Monday, December 05, 2005

I’ve been very efficient these past couple of days.

Yesterday, when I went shopping for the garlic and chilli prawns, I also picked up the ingredients for a few recipes from the Cooking in Advance chapter, which I thought would be useful. You see, I’m working every night this week, and am quite keen to have a few pots of different foods stashed in my kitchen, so that we all have something nice to eat even when we're not all home at together.

I made the onion mush whilst I was making last night’s dinner. After dinner my family and I went to see the latest Harry Potter and the Goblet of Fire (which was totally brilliant!), and after returning, we sat around the kitchen chatting and drinking tea while I made the aubergine moussaka.

188. Onion Mush

This onion mush is exactly what its name implies - a very soft, very sweet and oniony mush, which I would think of putting in sandwiches or burgers. It’s pretty much exactly the same as the onion relish that we serve in our mini beef souvlakis at work. Nigella says you could also use it as to replace raw onions in recipes.

I was a bit alarmed once I’d sliced up all the onions (in a processor, of course), as one kilo of onions gives you a massive pile of onion slices.


However, once cooked, the onions collapse to a more modest amount. You have to cook them on a very, very low heat, covered by both a layer of foil and the pot’s lid, with some butter, oil, water and Marsala for a few hours until they reduce and soften up totally.

It was halfway through the cooking process when we spontaneously decided to go see Harry Potter, so I just turned the pot off, and let it continue cooking when we came home.

Onion mush

Whilst the onions were cooking for the hour following Harry Potter, I got on with the moussaka.

189. Aubergine Moussaka


The recipe stipulates baby aubergines, which I’ve never seen before, even at Middle Eastern shops. By sheer coincidence, however, my local Asian grocer at Box Hill happened to have these really small cute eggplants which I thought would be appropriate. I still sliced them up, rather than leaving them whole as Nigella suggests, because I’m really not sure how big baby eggplants are supposed to be.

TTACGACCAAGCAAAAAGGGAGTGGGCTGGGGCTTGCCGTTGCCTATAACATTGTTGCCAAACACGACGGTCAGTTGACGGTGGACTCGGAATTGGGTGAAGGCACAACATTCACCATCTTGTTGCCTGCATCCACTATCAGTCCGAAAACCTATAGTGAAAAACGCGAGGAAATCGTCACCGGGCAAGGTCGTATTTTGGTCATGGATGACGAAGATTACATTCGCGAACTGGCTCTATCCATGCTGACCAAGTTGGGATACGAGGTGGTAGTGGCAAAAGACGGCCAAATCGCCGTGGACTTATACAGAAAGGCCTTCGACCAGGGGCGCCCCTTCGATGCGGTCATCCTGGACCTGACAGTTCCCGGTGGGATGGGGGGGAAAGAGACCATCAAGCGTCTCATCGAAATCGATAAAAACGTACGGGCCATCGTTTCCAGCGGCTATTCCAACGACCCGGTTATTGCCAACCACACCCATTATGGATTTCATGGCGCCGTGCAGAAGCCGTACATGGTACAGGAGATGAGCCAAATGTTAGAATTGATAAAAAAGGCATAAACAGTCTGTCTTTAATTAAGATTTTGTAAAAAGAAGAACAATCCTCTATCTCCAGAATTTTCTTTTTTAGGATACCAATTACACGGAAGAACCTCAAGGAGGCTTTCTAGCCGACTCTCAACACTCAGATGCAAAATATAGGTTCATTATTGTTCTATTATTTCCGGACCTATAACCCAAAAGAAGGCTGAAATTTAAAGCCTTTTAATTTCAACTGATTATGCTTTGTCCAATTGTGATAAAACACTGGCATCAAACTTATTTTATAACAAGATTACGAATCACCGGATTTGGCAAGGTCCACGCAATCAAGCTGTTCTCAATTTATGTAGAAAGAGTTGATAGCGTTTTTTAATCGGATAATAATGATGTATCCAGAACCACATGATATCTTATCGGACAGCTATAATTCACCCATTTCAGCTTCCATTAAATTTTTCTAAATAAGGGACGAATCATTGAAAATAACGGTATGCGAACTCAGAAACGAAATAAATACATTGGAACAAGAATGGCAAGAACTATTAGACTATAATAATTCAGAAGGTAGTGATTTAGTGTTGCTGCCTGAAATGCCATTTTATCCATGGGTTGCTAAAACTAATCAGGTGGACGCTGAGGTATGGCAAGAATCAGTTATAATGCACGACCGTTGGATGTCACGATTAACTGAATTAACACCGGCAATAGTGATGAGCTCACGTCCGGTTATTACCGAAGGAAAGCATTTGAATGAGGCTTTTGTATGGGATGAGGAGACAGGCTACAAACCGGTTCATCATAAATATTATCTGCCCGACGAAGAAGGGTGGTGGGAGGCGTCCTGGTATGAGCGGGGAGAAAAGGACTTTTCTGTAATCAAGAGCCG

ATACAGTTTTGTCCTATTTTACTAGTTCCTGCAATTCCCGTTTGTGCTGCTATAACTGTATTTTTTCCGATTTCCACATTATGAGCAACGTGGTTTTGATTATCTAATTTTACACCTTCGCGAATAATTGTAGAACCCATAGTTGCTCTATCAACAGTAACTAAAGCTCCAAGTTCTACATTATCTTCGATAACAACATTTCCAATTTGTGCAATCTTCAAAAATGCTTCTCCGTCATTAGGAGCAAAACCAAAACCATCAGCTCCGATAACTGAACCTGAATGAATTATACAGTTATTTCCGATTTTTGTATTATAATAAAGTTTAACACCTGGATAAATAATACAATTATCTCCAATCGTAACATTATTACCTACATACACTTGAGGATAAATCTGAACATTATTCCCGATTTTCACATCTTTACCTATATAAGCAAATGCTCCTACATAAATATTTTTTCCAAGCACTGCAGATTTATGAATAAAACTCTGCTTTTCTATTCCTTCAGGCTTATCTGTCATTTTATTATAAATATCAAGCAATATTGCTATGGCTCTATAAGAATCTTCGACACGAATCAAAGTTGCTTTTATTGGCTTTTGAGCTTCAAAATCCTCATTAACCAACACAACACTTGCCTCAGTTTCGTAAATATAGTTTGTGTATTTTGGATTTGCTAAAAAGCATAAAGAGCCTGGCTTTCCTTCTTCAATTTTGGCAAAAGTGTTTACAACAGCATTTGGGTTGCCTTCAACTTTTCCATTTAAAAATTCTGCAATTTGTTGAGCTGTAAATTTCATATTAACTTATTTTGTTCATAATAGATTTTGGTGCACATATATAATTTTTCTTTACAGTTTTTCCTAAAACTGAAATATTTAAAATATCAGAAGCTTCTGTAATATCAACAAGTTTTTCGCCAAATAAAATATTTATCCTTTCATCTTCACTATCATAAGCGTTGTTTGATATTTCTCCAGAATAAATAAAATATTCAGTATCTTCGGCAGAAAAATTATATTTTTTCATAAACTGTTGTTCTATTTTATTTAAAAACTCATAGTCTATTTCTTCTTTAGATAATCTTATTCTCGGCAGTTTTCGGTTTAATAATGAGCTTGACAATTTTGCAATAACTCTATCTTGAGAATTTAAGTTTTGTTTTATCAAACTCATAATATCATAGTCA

Here’s an indication of the size of the eggplants I found…

Eggplant in book

Eggplant slices

Mum: Ooh, so cute!

You start by browning the eggplants in oil, and then put them to the side. After that, you add sliced onions and garlic to the pan, then chick peas (I used tinned ones out of laziness), pomegranate molasses, tomatoes (fresh ones, which I prepared myself), spices and water.

Tomatoes – peeled, seeded and quartered by me!

Then just let it simmer for about an hour. Because of the dimensions of my pan (a massive Le Creuset casserole), it only took half an hour to cook. Then, I could go to bed!

This morning, I bagged up the now-cool onions and stashed them in the freezer. I haven’t quite decided how to eat them yet, but I think that a steak sandwich is the way forward.

onion mush baggies

Here’s the aubergine moussaka, which we ate for lunch today, served with rice. It doesn't look very attractive once cooked, but it tastes brilliant.

Aubergine Moussaka

I'm a huge fan of eggplants, and I loved their texture combined with the stew's gentle spiciness. My mother and brother also enjoyed it muchly. I'm taking the leftovers to work tonight.

Speaking of brisk efficiency, this morning I went to Rendinas butchery and bought lamb neck chops, two of which I’ve frozen so that I can make the lamb and bean braise from One & Two at short notice. The rest of the chops are currently being boiled, ready to become cawl. I also got some chipolatas, which I’ve frozen in anticipation of making the hot sausages with ice-cold oysters in the Dinner chapter. You wouldn't believe how incredibly satisfying it is to be organised and efficient.

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